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Criminal Law

The clients of criminal defense lawyers have their property, their liberty, and sometimes even their lives at stake. Prosecutors on the other side of those same cases are responsible for protecting the community from dangerous criminals and seeking justice for what are often heinous acts. Because of the importance of criminal litigation, criminal lawyers spend a great deal of time in the courtroom and litigating constitutional issues. The issues at stake for both sides make criminal law one of the most exciting, rewarding, and demanding areas of practice. It is also one in which many Cincinnati alumni have excelled.

Defense lawyers work in a variety of practice settings. Many are employed by Public Defender Offices and represent persons charged with crimes who cannot afford their own counsel. Accordingly, they tend to represent people charged with “street crimes,” such as robbery, assault, theft, and narcotics offenses. Many federal judicial districts have Federal Public Defender offices, which represent people charged with federal crimes who cannot afford to pay for counsel. Many defense lawyers are also in private practice either in a solo practice, small firms, or departments of large firms. Some private criminal defense lawyers specialize in certain areas of criminal law such as a member of a large, primarily civil, law firm who handles securities, white collar, and financial crimes.

Prosecutors also work in many different offices with authority to conduct criminal prosecutions. Most prosecutors work for local, county, and state governments. Crime is primarily local, and, therefore, depending on jurisdictional requirements, prosecutors in these offices do the vast majority of prosecutions. However, a substantial number of prosecutors also work for the U.S. Department of Justice either in Washington D.C. or in one of the U.S. Attorney’s Offices, which are located in each state. Federal prosecutors prosecute federal crimes such as narcotics, white collar fraud schemes, organized crime, and crimes related to violent gangs. There are also a few state and federal offices with specialized prosecutorial jurisdiction over, for example, tax or environmental offenses.


All students will take Criminal Law during their first year. Those considering a career in this area generally select foundational courses such as Criminal Procedure I, Criminal Procedure II, White Collar Crime, and Evidence in the second year of study. Trial Practice and other classes that teach litigation skills are also helpful. Students can further refine their knowledge and skills in this area by selecting from these criminal law courses:

  • Antitrust
  • Computer Crime Law
  • Counterterrorism Law
  • Crimmigration
  • Criminal Procedure I
  • Criminal Procedure II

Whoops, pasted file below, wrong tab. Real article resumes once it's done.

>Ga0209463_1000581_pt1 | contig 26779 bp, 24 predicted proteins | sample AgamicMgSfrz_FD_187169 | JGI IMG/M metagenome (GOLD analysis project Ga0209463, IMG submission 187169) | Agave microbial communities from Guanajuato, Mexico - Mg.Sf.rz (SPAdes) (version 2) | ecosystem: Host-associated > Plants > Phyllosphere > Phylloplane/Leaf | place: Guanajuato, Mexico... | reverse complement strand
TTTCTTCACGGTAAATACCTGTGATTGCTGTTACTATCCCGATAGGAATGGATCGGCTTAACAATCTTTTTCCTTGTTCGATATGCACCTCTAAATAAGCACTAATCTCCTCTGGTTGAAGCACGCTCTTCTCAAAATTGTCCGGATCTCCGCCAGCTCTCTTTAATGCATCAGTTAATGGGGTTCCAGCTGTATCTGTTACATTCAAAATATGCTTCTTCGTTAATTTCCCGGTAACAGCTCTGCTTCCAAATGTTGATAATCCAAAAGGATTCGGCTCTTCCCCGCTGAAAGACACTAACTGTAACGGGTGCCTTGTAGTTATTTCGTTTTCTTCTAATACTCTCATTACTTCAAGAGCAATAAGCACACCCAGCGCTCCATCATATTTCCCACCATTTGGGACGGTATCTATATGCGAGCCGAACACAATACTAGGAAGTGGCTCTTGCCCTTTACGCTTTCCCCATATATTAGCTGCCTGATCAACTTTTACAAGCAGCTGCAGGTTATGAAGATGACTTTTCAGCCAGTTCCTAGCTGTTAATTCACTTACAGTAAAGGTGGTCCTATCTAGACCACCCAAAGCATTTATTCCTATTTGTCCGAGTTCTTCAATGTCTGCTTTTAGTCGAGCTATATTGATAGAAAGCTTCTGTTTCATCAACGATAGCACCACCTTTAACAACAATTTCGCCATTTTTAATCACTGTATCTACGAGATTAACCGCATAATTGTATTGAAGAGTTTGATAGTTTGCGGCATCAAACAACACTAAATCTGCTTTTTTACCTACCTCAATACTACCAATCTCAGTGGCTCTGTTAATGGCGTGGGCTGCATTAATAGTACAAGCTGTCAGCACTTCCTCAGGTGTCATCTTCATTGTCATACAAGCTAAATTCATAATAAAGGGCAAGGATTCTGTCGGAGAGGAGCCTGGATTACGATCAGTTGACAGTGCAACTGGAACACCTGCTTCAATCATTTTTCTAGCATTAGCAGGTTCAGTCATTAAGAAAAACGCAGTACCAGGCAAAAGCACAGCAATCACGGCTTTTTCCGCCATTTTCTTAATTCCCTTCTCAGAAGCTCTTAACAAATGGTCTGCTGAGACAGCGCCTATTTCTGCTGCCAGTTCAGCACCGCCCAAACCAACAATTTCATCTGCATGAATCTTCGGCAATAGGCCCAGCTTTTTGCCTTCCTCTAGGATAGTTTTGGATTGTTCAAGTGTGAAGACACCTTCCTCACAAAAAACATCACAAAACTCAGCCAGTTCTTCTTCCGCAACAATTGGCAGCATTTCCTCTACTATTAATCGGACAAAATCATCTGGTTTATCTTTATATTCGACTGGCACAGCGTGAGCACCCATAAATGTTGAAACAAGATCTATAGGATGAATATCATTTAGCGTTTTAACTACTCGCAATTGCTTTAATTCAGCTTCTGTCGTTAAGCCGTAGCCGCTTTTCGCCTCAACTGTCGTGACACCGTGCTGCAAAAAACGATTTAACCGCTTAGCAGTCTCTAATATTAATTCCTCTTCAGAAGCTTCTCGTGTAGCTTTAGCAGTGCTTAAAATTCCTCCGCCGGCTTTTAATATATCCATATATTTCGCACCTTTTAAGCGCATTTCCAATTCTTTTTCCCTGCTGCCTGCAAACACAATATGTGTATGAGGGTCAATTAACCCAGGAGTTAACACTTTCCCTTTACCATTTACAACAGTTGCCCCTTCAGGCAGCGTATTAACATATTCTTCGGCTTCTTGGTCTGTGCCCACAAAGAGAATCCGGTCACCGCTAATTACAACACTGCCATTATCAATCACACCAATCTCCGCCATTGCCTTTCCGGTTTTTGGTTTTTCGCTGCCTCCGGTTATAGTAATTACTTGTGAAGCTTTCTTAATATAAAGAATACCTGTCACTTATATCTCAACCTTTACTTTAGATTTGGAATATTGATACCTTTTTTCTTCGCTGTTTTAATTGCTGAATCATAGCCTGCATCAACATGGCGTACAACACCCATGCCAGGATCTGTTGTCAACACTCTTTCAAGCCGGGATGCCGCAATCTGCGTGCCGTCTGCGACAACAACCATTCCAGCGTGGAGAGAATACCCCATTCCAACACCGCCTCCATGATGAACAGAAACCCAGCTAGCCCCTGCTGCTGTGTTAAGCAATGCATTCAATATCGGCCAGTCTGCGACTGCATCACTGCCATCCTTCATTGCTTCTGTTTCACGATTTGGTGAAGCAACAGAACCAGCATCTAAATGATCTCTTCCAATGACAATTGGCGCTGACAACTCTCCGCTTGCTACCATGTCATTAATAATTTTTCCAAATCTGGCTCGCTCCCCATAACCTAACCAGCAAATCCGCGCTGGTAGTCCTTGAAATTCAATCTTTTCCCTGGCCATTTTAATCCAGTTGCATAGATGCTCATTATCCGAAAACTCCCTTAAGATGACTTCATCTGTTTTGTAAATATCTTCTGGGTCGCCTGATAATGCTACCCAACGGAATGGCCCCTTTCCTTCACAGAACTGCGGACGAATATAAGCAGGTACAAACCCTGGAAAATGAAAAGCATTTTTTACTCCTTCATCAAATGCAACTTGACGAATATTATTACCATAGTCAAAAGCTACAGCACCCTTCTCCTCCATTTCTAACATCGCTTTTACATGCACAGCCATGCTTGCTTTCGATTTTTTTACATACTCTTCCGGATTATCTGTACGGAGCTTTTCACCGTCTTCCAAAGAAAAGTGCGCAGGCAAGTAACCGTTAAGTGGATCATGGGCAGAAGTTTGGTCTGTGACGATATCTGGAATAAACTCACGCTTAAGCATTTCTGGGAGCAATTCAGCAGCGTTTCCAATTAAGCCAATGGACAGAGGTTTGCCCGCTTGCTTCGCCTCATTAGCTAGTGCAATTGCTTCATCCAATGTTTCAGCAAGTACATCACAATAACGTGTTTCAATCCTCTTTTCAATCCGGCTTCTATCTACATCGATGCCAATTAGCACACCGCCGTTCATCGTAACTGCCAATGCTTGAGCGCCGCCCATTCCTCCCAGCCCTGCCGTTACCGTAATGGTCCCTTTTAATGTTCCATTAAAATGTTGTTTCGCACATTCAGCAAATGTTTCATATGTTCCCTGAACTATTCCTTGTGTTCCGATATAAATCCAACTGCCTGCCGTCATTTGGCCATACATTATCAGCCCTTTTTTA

• Evidence
  • Indigent Defense Clinic
  • Ohio Innocence Project
  • Sixth Circuit Clinic
  • Trial Practice
  • Trial Practice: Competition Team
  • White Collar Crime

Because the practice of criminal law so often involves litigation, many students interested in criminal law will also take many classes from the litigation and alternative dispute resolution curriculum. The following elective courses would also be helpful.

  • Administrative Law
  • Advanced Legal Research
  • Advanced Decision Analysis
  • Advanced Problems in Legal Ethics
  • Appellate Practice
  • Client Counseling
  • Complex Litigation
  • Crimigration
  • Critical Race Theory
  • Current Problems in International Women's Human Rights
  • Domestic Violence and Civil Protection Order Clinic
  • Electronic Discovery: Procedural and Evidentiary Issues
  • Federal Courts
  • Gender and the Law
  • Introduction to Alternative Dispute Resolution
  • Introduction to Law and Psychiatry
  • Judicial Externships
  • Legal Externships
  • Moot Court
  • Negotiations
  • Pretrial Litigation
  • Witness Preparation

Sample Student Schedule

Linked here is a sample of a student schedule of a fictitious student who is interested in criminal law. This is designed to give some idea of the many ways courses can be woven into a curriculum designed to build your knowledge of criminal and other areas of the law, prepare you to take a bar exam, and help you acquire professional skills. You can create many wonderful schedules that meet your goals. This one is merely a sample, that, frankly, should only be used to spur your ideas of the best curriculum for you. You may also want to discuss your scheduling choices with professors, practitioners, upper-level students and Dean Oliver. Please remember that you must ensure that your schedule will meet all the requirements for graduation. Also remember that the classes listed in this sample schedule may not be offered in the particular semester shown here while you are in law school and that the number of credits may vary from year to year.